Plaque 5: The Manor House

Plaque 5

The Manor House

Awarded a Blue Plaque in 2018

The origins of this building date from the early 16th century and a Tudor door still exists at the right hand end. The house has been modified several times since, with an oven added about 1700 a wing built at the back in 1774 and the front wall was rebuilt in the 19th century.

A notable feature is the very tall chimney at the left hand end - the 1910 photograph below shows that the railway embankment was built very close to the end of the Manor House and, due to the height of this, the chimney had to be extended twice to get above the railway and ensure a good draught for the fire.

This is one of three or four houses in Addingham that have functioned as a manor house at different times – that is, places where the Manor Court met and the Lord of the Manor (or his steward) lived. This became known as the Manor House when Richard Smith, Lord of the Manor, and his wife Mary lived here in the late 18th century and their initials are shown on the 1774 rear extension. He left an interesting diary of his life; one entry mentions that he walked round his land with a pocket-full of acorns (or, as he wrote ‘ackhorns’) which he planted in hedges. The oak tree flourishing on Manor Garth near Back Beck Lane is about 200 years old and could well have grown from one of these acorns.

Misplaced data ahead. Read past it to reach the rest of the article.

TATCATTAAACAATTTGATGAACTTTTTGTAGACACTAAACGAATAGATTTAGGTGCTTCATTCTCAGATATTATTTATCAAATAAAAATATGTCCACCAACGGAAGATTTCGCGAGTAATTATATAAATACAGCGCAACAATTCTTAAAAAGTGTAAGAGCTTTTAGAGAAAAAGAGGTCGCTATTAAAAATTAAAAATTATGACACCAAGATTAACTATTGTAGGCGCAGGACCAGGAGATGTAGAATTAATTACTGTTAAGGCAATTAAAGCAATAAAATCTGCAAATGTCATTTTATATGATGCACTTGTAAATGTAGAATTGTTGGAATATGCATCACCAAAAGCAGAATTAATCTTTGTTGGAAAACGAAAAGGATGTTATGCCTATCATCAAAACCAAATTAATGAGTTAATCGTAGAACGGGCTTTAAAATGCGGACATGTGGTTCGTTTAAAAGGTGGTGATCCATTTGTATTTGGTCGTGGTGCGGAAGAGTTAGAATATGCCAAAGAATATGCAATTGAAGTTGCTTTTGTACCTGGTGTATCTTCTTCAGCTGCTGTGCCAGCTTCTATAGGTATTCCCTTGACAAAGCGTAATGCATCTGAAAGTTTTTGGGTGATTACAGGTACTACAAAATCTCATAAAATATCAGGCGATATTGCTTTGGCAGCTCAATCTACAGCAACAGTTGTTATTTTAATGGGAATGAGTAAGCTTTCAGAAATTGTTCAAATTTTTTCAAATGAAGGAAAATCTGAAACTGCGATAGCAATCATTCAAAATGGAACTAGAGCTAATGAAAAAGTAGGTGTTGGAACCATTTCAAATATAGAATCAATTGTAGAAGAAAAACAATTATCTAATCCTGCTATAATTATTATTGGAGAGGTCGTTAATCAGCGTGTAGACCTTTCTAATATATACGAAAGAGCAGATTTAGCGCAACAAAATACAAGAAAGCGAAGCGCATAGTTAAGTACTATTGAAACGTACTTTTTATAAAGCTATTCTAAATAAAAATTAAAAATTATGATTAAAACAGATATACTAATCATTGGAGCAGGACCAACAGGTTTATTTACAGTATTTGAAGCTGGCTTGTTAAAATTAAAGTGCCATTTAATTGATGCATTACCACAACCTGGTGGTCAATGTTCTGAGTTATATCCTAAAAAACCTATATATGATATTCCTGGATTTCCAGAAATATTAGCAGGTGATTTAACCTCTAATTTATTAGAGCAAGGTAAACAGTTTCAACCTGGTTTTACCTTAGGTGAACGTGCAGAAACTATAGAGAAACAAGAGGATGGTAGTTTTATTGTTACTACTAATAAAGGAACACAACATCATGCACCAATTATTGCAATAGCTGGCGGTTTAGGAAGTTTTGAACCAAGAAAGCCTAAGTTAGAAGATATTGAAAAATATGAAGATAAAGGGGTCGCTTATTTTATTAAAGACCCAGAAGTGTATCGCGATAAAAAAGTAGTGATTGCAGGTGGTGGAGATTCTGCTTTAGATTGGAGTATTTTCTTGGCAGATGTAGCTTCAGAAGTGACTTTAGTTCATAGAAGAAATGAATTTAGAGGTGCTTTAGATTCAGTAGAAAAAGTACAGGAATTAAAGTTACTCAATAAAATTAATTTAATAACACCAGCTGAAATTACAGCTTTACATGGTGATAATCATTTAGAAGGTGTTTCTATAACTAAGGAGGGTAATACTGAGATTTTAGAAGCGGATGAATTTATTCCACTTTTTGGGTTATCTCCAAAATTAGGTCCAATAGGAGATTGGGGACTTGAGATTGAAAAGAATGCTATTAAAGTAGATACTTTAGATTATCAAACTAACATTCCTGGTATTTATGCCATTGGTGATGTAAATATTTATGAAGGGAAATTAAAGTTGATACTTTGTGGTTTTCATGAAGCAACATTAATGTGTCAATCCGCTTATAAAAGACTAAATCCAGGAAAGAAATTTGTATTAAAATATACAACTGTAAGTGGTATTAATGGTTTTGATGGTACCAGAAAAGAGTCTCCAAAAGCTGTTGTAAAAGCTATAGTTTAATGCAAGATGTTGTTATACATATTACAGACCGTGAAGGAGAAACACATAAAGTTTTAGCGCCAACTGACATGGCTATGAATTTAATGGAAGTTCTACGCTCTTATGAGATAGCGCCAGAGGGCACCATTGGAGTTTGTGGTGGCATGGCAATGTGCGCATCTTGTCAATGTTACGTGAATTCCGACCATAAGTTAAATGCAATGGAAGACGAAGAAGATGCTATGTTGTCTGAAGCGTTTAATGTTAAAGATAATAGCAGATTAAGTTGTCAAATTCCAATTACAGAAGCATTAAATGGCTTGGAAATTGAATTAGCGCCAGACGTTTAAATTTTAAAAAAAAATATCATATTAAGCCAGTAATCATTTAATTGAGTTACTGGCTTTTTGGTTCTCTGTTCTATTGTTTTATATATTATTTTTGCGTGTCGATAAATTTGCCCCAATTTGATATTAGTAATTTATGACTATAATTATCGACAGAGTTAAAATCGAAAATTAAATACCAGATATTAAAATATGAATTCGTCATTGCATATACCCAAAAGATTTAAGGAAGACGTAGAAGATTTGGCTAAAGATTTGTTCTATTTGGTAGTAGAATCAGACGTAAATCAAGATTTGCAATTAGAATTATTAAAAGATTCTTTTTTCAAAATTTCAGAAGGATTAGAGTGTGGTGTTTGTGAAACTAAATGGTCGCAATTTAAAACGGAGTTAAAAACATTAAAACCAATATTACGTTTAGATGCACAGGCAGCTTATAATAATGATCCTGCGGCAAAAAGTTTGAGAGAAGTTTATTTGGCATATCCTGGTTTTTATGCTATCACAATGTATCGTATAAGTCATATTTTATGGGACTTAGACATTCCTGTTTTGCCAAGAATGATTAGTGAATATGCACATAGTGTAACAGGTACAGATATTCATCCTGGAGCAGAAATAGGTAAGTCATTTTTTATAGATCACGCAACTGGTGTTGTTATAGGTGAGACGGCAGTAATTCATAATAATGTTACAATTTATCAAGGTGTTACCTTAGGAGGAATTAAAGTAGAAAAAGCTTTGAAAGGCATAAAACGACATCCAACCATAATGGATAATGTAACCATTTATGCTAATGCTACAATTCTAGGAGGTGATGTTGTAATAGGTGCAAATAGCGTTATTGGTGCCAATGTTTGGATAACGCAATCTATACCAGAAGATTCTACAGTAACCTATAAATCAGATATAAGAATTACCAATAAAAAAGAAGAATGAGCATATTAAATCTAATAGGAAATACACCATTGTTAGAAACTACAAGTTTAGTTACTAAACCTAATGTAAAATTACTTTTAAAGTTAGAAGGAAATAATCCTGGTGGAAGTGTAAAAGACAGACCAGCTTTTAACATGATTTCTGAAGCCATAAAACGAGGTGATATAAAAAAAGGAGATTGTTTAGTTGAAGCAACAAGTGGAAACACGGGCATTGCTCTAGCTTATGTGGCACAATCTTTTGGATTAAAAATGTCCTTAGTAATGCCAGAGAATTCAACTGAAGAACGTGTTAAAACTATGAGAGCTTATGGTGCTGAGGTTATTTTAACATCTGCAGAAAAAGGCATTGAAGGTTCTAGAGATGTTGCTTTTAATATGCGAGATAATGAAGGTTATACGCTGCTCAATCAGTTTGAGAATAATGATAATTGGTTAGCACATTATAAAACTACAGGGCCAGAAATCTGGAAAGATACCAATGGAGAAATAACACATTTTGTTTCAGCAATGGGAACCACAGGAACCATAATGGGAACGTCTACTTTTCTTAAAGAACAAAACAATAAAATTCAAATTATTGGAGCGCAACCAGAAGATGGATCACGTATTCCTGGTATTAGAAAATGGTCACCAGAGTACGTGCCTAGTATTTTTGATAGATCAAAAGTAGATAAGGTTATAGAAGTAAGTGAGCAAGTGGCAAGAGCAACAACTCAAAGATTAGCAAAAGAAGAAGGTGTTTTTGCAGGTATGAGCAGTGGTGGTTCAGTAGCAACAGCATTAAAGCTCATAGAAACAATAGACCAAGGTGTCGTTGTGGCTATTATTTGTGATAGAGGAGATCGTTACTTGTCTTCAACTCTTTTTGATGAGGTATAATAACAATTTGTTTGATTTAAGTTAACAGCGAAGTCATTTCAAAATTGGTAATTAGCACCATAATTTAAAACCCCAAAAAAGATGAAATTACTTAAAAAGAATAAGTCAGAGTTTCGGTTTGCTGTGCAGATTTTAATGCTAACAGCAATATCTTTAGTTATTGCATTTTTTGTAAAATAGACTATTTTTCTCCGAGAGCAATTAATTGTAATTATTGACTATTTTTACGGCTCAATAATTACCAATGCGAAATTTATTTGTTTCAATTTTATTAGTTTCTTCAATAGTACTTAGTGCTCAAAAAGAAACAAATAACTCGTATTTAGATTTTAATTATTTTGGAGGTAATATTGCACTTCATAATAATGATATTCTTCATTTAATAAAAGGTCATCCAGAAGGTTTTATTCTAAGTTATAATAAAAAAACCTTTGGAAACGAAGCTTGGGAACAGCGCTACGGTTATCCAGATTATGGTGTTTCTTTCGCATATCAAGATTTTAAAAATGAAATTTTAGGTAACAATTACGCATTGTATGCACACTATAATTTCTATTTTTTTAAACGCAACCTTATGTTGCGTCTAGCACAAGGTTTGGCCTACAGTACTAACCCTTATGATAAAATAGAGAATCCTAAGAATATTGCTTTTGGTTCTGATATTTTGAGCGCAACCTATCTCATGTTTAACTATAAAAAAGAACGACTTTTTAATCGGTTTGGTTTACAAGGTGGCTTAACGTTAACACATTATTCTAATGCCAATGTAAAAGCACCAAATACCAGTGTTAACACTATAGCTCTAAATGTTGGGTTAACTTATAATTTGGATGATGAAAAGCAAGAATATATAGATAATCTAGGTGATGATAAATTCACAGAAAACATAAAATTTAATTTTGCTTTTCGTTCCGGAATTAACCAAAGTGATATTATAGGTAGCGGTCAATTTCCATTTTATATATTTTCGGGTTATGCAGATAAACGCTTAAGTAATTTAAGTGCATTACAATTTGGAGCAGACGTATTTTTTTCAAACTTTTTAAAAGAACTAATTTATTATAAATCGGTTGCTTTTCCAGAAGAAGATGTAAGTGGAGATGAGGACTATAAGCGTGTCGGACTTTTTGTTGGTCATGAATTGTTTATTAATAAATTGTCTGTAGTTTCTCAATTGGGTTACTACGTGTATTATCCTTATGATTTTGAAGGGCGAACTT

The Manor House

The Manor House is shown in the 1950s.